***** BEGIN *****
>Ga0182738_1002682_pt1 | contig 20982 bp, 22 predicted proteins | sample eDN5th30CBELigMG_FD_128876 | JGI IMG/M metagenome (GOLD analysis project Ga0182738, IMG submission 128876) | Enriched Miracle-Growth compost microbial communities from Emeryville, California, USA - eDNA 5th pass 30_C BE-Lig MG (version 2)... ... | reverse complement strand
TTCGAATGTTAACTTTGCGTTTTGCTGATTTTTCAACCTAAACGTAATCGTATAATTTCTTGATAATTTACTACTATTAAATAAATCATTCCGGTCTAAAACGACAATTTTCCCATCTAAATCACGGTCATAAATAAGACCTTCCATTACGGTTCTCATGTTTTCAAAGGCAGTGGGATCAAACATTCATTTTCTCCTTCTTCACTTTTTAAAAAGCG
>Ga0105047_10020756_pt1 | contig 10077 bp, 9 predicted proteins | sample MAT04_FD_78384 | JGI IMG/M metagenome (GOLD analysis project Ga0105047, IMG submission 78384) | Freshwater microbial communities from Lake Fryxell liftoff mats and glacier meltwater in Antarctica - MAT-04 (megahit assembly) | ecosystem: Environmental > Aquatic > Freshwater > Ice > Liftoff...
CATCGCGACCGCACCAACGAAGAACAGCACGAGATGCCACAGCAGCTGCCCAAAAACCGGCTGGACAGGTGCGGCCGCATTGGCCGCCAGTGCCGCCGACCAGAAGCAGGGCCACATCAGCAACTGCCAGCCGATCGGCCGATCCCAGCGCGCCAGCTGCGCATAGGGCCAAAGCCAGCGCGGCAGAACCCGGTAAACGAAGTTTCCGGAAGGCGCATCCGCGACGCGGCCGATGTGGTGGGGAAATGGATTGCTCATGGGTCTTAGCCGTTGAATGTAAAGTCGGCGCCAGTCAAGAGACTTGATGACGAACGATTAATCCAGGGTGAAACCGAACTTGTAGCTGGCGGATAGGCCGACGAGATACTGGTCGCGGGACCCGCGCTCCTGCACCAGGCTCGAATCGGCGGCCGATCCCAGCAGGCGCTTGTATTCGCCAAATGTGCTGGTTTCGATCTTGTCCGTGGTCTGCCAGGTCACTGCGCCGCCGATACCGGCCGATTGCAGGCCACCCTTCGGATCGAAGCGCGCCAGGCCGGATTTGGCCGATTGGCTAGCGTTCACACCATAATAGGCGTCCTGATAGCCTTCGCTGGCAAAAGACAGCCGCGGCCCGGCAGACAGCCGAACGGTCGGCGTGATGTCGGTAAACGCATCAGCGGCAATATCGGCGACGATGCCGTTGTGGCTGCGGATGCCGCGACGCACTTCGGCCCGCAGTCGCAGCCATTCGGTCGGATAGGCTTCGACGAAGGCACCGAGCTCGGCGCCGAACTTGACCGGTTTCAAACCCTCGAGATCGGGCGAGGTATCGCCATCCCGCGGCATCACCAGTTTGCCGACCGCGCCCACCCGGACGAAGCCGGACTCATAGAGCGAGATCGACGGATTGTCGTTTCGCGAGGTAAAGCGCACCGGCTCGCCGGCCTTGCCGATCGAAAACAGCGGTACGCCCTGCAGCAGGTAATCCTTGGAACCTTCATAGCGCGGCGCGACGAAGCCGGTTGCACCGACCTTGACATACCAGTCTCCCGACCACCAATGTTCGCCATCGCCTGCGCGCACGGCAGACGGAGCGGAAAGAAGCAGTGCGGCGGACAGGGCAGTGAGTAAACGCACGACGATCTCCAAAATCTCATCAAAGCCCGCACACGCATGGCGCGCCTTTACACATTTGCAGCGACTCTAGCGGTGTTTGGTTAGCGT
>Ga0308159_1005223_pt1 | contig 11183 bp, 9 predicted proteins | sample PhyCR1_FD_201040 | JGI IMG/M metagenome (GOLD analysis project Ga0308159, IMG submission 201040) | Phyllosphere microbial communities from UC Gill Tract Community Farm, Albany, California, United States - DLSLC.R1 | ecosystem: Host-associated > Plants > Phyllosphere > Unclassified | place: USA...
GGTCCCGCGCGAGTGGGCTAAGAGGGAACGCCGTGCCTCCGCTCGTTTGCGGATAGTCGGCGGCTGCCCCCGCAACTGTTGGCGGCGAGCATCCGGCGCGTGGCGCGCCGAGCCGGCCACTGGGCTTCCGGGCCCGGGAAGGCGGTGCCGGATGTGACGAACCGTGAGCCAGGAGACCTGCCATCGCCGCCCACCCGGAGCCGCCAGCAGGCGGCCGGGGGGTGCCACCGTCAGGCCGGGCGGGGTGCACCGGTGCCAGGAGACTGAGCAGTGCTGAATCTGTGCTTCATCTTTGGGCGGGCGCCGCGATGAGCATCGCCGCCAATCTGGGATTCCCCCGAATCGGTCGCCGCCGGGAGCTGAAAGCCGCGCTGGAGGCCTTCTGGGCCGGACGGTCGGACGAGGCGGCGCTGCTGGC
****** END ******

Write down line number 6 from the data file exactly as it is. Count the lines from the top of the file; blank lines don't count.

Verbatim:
GGTCCCGCGCGAGTGGGCTAAGAGGGAACGCCGTGCCTCCGCTCGTTTGCGGATAGTCGGCGGCTGCCCCCGCAACTGTTGGCGGCGAGCATCCGGCGCGTGGCGCGCCGAGCCGGCCACTGGGCTTCCGGGCCCGGGAAGGCGGTGCCGGATGTGACGAACCGTGAGCCAGGAGACCTGCCATCGCCGCCCACCCGGAGCCGCCAGCAGGCGGCCGGGGGGTGCCACCGTCAGGCCGGGCGGGGTGCACCGGTGCCAGGAGACTGAGCAGTGCTGAATCTGTGCTTCATCTTTGGGCGGGCGCCGCGATGAGCATCGCCGCCAATCTGGGATTCCCCCGAATCGGTCGCCGCCGGGAGCTGAAAGCCGCGCTGGAGGCCTTCTGGGCCGGACGGTCGGACGAGGCGGCGCTGCTGGC